Vega rocket's 53-satellite launch delayed to August

'Exceptionally unfavorable winds' at high altitudes are blamed for once again pushing back the launch of 53 satellites on a European Vega rocket. The rideshare mission, called the Small Spacecraft Mission Service (SSMS) proof-of-concept flight, is now scheduled to launch on Aug. 17 — the latest in a series of delays this year. 

Arianespace's most recent launch campaign for the SSMS mission, also known as VV16, would have seen the Vega rocket lift off June 18 for its first space voyage since a Vega launch failure in July 2019. Strong high-altitude winds forced Arianespace to delay the launch from June 18 to June 27, and then to June 28.

Persistent bad weather conditions at the Guiana Space Center forced officials to take a break from continual launch attempts for Vega and its 53-satellite mission, Arianespace said in a statement

Video: Multiple satellites to launch on Vega rocket's return to flight
Meet Vega, Europe's new rocket (photos) 

In preparation for Europe's first rideshare mission, flight VV16, Vega's upper composite containing 53 satellites secured on the new Small Spacecraft Mission Service (SSMS) dispenser move to the launch zone for integration with the launch vehicle at Europe's Spaceport in Kourou, French Guiana, on June 12, 2020.  (Image credit: P. Baudon/ESA/CNES/Arianespace/Optique Vidéo du CSG)

"With no improvement in the weather situation expected during the short term, Arianespace has decided to postpone Flight VV16 until August 17, 2020, when the forecast is expected to be more favorable based on modeling of the winds," Arianespace said. "The interim period will be used to recharge batteries of the launcher and the satellites, under all the required safety conditions."

It's been tough to get this Vega rocket off the ground. Originally scheduled to launch in August 2019, the SSMS mission was delayed indefinitely when a Vega rocket failed to launch the United Arab  Emirates' FalconEye1 Earth-observation satellite a few weeks earlier.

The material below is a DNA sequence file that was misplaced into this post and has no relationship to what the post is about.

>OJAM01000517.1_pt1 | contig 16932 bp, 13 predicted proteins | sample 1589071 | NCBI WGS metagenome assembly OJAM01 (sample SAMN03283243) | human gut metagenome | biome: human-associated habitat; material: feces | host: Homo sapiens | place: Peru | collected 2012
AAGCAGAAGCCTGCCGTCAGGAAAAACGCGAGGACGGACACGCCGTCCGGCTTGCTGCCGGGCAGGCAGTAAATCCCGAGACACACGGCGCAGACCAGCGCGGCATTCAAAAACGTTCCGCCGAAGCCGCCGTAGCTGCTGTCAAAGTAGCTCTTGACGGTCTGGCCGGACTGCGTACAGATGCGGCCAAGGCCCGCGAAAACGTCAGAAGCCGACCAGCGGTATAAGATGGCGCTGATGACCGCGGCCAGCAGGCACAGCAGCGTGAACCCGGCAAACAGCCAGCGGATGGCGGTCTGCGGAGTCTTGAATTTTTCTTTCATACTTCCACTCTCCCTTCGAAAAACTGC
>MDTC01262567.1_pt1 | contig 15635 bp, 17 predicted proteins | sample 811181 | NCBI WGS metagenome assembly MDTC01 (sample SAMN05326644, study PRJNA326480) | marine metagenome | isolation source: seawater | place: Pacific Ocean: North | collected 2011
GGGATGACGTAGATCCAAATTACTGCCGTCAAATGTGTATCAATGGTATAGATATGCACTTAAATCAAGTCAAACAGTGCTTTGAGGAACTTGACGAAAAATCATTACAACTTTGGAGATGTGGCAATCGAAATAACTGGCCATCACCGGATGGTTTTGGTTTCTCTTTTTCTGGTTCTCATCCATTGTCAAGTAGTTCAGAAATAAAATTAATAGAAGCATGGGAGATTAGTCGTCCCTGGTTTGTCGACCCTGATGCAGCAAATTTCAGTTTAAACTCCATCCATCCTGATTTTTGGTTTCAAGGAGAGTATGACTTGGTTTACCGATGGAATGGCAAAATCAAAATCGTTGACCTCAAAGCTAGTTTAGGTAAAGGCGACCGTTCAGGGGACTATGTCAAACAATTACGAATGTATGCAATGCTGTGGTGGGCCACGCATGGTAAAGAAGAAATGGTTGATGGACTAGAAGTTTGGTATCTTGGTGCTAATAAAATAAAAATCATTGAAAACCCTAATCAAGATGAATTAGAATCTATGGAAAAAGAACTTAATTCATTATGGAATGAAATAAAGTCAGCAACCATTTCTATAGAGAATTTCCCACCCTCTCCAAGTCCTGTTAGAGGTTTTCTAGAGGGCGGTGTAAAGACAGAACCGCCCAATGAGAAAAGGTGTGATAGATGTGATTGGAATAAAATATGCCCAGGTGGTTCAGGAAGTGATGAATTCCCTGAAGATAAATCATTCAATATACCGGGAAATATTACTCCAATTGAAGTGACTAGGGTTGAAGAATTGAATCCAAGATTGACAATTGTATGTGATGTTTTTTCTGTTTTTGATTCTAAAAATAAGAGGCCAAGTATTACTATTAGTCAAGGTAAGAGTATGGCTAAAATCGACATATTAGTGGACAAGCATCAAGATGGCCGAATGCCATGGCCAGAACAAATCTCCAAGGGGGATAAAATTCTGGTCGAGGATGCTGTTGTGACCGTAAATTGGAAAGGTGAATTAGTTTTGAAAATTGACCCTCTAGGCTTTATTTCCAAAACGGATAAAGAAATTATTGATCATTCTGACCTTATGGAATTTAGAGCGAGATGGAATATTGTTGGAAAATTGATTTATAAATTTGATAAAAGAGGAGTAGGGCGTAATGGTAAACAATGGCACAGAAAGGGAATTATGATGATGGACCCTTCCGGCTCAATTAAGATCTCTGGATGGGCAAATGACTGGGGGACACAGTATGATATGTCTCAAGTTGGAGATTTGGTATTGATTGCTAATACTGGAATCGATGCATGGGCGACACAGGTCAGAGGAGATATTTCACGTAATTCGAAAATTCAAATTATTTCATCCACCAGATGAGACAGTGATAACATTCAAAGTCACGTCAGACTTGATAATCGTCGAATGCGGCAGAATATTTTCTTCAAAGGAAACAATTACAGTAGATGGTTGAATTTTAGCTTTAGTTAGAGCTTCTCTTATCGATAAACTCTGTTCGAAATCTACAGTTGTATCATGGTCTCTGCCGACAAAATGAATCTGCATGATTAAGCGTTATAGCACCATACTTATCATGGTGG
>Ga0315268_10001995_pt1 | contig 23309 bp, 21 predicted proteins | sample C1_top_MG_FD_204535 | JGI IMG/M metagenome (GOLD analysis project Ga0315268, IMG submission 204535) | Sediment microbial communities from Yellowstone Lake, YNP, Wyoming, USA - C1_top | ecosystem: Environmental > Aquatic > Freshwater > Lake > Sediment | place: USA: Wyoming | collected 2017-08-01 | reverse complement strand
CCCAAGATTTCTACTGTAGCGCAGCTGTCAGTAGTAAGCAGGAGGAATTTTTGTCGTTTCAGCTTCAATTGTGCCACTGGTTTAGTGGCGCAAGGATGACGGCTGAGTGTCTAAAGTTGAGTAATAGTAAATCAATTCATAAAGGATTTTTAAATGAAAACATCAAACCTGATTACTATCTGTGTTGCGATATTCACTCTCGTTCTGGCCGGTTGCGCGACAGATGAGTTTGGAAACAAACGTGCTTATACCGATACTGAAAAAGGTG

Arianespace investigated the cause of the failure and rescheduled the VV16 mission for March of this year. But then coronavirus pandemic interrupted launch preparations at the Guiana Space Center, and Arianespace had to delay the launch once again to ensure the safety of its personnel and the community. 

With that said, Arianespace said it still expects to meet its goal of flying three Vega rockets this year. The next two Vega launches, VV17 and VV18, are both currently scheduled to lift off in September.

In the meantime, Arianespace has other rockets to launch. The company's next mission, scheduled for July 28, will use an Ariane 5 rocket to launch two Intelsat satellites into a higher, geostationary orbit than Vega's satellite destination. The rocket will track eastward for its launch trajectory and won't be affected by the persistent high-altitude winds, Arianespace said.

An Arianespace Vega rocket will launch 53 small satellites for the European Space Agency in a rideshare flight from the Guiana Space Center in Kourou, French Guiana in June 2020. It's the first Vega launch since a July 2019 failure. (Image credit: European Space Agency)

Follow Elizabeth Howell on Twitter @howellspace. Follow us on Twitter @Spacedotcom and on Facebook. 

Join our Space Forums to keep talking space on the latest missions, night sky and more! And if you have a news tip, correction or comment, let us know at:

Elizabeth Howell
Staff Writer, Spaceflight

Elizabeth Howell (she/her), Ph.D., is a staff writer in the spaceflight channel since 2022 covering diversity, education and gaming as well. She was contributing writer for for 10 years before joining full-time. Elizabeth's reporting includes multiple exclusives with the White House and Office of the Vice-President of the United States, an exclusive conversation with aspiring space tourist (and NSYNC bassist) Lance Bass, speaking several times with the International Space Station, witnessing five human spaceflight launches on two continents, flying parabolic, working inside a spacesuit, and participating in a simulated Mars mission. Her latest book, "Why Am I Taller?", is co-written with astronaut Dave Williams. Elizabeth holds a Ph.D. and M.Sc. in Space Studies from the University of North Dakota, a Bachelor of Journalism from Canada's Carleton University and a Bachelor of History from Canada's Athabasca University. Elizabeth is also a post-secondary instructor in communications and science at several institutions since 2015; her experience includes developing and teaching an astronomy course at Canada's Algonquin College (with Indigenous content as well) to more than 1,000 students since 2020. Elizabeth first got interested in space after watching the movie Apollo 13 in 1996, and still wants to be an astronaut someday. Mastodon: